Impressions of a First-Year Theatre Parent

I know we're all going through some challenging times right now, but I wanted to take a moment to acknowledge the success of the musical production last fall as seen through the eyes of a newcomer.


As a parent, it didn't seem to be a long stretch from the madness of rehearsal schedules to sideline volunteer duties to opening night, but then my family and I were in our seats waiting for Bye Bye Birdie to begin.


Soon after the opening numbers, we found ourselves laughing so hard that we had tears in our eyes. My daughter kept looking over at me in disbelief. "This is so good," her expression seemed to say. I just kept nodding between the laughs.


To all our friends and family that bought tickets, we told them how much they were going to like it. "This is not a high school production," we told each one. To our die-hard regulars that had come to see our children's previous performances, they came out of the Performing Arts Center shaking their heads in awe but with wide smiles.


"Wow, we're not in Kansas anymore, are we?" said one of our friends.


Another friend, the children's former teacher, was reminded of her performance as Kim MacAfee some forty years ago. "They all were just having so much fun," she told me of the MSA Theatre performance and she remembered how much fun she had had doing the show. Inspired, she dug up some old photos and the playbill from her production and shared those with us.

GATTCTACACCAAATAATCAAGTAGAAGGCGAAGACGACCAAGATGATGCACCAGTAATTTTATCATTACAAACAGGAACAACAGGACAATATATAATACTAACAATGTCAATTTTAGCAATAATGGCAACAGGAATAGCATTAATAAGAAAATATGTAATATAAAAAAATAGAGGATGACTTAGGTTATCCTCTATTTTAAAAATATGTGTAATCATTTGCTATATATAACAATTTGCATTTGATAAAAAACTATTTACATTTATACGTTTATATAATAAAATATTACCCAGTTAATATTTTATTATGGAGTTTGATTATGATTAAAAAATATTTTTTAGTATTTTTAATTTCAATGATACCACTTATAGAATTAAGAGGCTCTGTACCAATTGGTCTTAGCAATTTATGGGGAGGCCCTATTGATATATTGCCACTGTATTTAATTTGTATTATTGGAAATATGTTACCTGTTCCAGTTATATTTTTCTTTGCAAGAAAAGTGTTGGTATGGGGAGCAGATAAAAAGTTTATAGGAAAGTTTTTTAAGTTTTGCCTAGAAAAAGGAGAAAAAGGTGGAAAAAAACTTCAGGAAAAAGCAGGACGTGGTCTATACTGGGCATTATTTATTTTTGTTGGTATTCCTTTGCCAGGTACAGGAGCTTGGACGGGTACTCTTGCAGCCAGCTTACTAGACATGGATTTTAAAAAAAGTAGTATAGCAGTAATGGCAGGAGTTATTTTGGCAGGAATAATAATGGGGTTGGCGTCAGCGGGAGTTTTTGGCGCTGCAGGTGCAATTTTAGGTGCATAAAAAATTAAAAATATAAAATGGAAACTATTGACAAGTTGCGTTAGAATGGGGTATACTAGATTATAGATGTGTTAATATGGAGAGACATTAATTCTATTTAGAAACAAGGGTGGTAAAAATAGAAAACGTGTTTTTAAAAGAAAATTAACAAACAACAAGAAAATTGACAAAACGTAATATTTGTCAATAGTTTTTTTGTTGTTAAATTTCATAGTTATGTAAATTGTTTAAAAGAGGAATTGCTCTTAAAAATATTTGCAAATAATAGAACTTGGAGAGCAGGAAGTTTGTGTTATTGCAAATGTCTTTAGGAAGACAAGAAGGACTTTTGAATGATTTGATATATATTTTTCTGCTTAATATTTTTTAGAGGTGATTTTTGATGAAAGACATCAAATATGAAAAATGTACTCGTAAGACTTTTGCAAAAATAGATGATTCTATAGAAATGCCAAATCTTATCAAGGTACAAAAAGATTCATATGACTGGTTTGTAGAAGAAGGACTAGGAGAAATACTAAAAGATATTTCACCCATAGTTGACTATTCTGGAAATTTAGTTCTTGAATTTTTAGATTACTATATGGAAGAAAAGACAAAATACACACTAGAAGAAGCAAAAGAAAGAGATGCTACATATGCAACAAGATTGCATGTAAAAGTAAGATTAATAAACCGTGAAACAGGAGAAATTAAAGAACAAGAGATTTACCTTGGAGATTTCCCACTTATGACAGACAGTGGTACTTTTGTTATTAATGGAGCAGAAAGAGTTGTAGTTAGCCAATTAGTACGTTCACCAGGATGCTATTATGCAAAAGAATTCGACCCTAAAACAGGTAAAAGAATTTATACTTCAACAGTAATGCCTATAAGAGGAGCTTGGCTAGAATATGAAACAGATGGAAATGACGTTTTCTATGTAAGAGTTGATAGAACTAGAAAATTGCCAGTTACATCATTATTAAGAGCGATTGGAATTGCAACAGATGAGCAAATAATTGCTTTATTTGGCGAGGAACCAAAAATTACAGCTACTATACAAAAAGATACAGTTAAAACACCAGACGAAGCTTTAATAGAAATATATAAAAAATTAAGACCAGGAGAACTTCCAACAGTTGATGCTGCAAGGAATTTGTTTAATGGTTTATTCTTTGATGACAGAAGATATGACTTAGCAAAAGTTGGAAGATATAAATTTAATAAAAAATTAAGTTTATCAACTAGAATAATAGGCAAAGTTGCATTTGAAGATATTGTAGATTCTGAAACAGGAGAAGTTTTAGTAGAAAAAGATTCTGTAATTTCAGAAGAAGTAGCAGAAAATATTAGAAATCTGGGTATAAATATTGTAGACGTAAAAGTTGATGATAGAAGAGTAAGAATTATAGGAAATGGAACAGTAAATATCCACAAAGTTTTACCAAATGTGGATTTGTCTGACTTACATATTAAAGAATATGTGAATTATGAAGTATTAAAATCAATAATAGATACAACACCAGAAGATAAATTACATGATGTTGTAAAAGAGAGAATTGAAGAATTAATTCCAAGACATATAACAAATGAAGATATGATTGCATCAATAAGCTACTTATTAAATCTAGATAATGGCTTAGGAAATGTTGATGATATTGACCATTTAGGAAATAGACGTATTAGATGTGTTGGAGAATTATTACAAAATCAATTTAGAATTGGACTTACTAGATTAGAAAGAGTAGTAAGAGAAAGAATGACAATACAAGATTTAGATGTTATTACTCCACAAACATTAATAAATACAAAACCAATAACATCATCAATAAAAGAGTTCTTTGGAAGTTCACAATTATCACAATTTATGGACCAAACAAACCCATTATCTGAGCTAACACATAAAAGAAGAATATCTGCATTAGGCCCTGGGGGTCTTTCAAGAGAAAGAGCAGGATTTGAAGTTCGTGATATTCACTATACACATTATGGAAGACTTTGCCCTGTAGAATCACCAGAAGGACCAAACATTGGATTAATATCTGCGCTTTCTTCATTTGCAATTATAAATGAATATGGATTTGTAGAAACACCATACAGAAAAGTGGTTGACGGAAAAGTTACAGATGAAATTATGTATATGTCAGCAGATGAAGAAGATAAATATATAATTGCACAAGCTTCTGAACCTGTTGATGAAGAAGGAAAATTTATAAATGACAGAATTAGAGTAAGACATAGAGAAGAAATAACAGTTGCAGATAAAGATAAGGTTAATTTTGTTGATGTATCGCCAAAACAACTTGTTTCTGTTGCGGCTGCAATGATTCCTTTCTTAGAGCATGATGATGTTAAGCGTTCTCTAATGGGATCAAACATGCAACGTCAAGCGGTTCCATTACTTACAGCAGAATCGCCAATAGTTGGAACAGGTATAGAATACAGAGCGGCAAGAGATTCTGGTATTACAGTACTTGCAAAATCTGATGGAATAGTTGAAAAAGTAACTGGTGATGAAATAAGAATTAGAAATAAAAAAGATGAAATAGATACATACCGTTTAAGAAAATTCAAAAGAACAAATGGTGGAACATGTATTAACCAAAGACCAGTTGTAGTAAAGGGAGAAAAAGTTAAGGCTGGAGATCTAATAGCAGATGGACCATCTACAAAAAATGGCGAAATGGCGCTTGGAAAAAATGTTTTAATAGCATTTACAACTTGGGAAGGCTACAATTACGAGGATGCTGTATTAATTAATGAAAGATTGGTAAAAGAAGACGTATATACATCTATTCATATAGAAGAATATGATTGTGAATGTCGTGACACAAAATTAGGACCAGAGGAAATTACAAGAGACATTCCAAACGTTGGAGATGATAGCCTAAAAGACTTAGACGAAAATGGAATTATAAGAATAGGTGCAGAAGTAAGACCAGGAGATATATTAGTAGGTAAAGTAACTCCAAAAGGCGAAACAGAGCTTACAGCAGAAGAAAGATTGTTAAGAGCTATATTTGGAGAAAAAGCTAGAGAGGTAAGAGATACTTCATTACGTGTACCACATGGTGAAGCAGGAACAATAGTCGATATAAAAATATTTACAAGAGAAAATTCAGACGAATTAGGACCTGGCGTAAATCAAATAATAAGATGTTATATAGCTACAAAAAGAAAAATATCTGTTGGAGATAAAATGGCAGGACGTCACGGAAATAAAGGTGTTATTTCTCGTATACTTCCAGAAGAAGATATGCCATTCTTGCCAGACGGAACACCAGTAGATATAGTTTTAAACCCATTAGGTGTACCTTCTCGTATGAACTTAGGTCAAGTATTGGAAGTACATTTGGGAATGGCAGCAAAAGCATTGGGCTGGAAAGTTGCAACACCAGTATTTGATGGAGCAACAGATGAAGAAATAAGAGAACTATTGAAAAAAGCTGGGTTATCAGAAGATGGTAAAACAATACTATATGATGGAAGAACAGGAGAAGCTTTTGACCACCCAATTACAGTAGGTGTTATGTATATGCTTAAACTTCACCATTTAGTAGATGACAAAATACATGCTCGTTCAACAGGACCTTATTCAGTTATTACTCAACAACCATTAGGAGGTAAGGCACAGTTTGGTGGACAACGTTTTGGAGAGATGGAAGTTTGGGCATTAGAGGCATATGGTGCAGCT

While I would wait to pick Jack up from the show, I started to look around at the audience as they were coming out and listening to their comments. They were all so genuinely happy and excitedly talking about the show. One woman, who wasn't a parent, perhaps a relative or friend, had been at every show I had been at. I caught her eye and asked her how many shows she had seen, and she said, "All of them, and they've been great every single time!" She stopped and we chatted for a bit and I shared that my son was a freshman.


"You're in for a treat," she told me as she went on her way.


I'm in awe certainly of the caliber of acting, for it was extraordinarily high; and of what seemed like effortless (though far from it) choreography and singing; and of the thoughtful and purposeful direction and vision that guided the entire production. There was also the smooth and almost flawless transitions in set design; the amazing and coordinated costumes; the professional quality lighting and sound that directed our eyes and ears; the fantastic promotional pieces; and the smooth coordination and follow through of various parent volunteer responsibilities that made this show.


But most of all, I'm impressed with what everyone involved in the production was able to accomplish: a connection with people. So many people. You gave us all reason to smile for those two and half hours each night a performance was held.


Sometimes we connect with people on an individual basis, other times we will form a connection because of a kindness or a thoughtful action. To reach someone, many someones, while in pursuit of our passions eludes many of us. This kind of connection comes from sharing a part of ourselves with others. The joy each of you brought to the production is what we as the audience experienced.


Congratulations on a wonderful production of Bye Bye Birdie, and thank you for what was and what is yet to come.


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